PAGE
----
Normally I write fairly verbose introductions, covering the history of a particular model or some interesting tidbit about its history. Sometimes they’re my personal connections to the cars. I’m sure on more than one occasion you’ve wished I’d just shut up a bit so that you can get to the car. Today’s that day, because the presentation and condition of this 1978 Volkswagen Scirocco are so staggering I was literally left mouth agape looking through the photo reel. Enjoy:
There aren’t too many period-correct tuned Volkswagens that we get to see. Those that do turn up are usually home-brewed, and consequently usually aren’t built to a high standard.
Today’s is something special, though.
Finding a clean first generation Scirocco is difficult enough. This one also happens to be one of the limited Champagne Edition cars, though you’d not know it unless I told you so, because so little of the original outside of the silhouette remains. From top to bottom, this Scirocco has been through a whirlwind of changes. But this car is far from a garage project, as some of the more legendary VW tuners in the U.S. had their hands on it since it was close to new. This car was the original test bed for the Santa Clara speed shop New Dimensions, and features some of the best items you could source. New Dimensions bought the production rights and experience of Callaway Turbo Systems in the mid 1980s, and continued to offer turbocharging for Volkswagens into the early 2000s. The result, after a painstaking period of rebuilding it, is a nearly flawless execution and one of the best tuned VW 2-doors out there:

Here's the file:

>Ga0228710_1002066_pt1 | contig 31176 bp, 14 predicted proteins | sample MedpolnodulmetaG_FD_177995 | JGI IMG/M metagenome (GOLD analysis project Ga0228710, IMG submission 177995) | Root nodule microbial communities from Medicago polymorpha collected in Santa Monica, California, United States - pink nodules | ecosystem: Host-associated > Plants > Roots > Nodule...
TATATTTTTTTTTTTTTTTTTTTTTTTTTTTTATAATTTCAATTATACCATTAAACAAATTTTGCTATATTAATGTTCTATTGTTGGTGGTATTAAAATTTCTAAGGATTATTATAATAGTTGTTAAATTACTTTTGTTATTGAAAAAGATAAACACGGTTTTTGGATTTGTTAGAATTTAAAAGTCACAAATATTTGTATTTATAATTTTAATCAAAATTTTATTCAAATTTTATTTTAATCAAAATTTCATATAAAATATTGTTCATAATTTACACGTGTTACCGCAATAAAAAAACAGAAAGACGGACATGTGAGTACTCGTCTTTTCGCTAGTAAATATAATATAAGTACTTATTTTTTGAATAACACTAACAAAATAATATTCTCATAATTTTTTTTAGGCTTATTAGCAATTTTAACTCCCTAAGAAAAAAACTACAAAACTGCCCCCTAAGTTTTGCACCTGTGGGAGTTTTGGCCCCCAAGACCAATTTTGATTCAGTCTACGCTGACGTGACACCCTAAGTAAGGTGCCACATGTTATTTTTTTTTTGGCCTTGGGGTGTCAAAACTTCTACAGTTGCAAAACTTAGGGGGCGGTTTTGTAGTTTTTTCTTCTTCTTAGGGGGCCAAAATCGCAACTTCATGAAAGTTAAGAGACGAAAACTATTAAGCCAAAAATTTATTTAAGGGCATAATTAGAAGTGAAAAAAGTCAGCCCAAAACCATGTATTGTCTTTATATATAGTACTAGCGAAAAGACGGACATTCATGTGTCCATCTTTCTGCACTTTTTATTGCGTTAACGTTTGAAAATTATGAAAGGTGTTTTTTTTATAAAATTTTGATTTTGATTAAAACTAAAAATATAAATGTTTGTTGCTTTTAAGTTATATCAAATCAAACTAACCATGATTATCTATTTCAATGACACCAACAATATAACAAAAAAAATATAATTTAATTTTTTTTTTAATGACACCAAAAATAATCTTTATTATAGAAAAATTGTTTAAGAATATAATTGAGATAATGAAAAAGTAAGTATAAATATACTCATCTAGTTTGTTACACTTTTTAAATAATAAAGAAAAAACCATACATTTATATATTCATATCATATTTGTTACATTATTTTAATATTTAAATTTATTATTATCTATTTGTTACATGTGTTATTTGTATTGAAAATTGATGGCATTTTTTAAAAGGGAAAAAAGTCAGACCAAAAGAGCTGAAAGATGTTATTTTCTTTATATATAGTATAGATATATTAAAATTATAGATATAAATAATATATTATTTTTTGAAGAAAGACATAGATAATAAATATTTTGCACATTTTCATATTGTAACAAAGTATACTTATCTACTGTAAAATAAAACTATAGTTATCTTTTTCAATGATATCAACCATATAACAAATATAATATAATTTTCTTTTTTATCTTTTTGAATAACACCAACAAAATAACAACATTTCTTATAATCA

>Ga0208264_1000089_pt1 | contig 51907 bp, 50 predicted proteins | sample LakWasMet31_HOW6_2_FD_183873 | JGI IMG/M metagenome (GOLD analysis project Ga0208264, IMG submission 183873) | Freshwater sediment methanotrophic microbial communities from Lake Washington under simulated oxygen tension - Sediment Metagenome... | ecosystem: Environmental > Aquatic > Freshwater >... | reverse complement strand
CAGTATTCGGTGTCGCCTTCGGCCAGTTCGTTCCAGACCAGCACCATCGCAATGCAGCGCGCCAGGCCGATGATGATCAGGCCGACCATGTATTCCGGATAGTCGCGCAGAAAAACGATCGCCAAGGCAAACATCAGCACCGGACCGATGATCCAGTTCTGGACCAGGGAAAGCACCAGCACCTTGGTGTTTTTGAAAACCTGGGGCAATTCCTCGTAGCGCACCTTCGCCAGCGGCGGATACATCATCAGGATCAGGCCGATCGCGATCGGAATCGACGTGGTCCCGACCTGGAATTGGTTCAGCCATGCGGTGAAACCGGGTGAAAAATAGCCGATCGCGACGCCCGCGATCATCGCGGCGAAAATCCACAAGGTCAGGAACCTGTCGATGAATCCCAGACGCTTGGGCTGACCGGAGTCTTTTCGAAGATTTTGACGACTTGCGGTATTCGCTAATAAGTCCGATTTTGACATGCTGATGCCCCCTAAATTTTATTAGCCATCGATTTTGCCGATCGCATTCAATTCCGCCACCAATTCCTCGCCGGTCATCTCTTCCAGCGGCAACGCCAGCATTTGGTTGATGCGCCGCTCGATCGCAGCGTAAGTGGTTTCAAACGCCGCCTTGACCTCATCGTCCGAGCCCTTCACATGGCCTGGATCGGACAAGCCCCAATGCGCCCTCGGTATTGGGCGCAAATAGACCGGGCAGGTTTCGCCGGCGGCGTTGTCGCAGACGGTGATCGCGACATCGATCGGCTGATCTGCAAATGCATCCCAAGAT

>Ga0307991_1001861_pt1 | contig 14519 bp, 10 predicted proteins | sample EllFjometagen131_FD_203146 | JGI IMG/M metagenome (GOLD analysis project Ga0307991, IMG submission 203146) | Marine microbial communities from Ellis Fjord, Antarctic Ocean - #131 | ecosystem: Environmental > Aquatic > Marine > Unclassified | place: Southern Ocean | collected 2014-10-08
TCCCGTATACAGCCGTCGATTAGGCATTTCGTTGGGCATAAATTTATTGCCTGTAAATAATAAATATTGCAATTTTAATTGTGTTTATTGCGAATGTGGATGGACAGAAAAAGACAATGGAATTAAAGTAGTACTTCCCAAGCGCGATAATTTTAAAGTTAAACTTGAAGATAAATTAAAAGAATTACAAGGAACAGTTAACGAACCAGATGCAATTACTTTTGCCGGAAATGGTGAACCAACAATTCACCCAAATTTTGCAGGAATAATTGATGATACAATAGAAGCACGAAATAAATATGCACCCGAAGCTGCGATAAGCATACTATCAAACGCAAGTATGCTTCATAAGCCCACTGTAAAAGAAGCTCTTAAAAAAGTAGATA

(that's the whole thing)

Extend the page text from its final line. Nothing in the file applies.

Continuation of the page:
This Porsche 930 has two very unique features about it and I suspect just how much people care about each will be pretty divergent. Ultimately, a sale likely will be predicated on that rare individual who prizes both unique features fairly highly. The first “feature” should be obvious from the title. This 930 is said to have originally belonged to Peter Gregg, former Porsche racing driver and founder of Brumos Racing. Brumos has had a long and distinguished history with Porsche and Gregg himself was a distinguished driver in the ’70s. For some these are merely fun facts that add little value to the car. For others, they are the kind of facts that change a car from something that looks pretty nice to something that’s special. A collector’s piece.
The second unique feature is of the more typical variety, but a very rare version: the interior of this 930 is leather-to-sample with Dr. Fuhrmann seats. Fuhrmann seats are extremely rare in a 930. They’re also really strange looking, but ultimately it is their rarity that will win the day here. Combined these two features make for one very special 930. At least if you care about these things.
Model: 911 Turbo
Engine: 3.3 liter turbocharged flat-6
Transmission: 4-speed manual
Mileage: 25,965 mi
Price: Reserve Auction
This 930 Turbo is so rare! It was previously owned by Peter Gregg, the founder of Brumos Porsche. The car was awarded to Gregg after winning the 1978 24 Hours of Daytona, and acquired by Auto Palace in 2015 from a private collection. The exterior of the 930 Turbo is Grand Prix White the interior is a leather-to-sample, with the rare factory Dr. Fuhrmann Interior and Seat option. Extensive service records are present for the vehicle.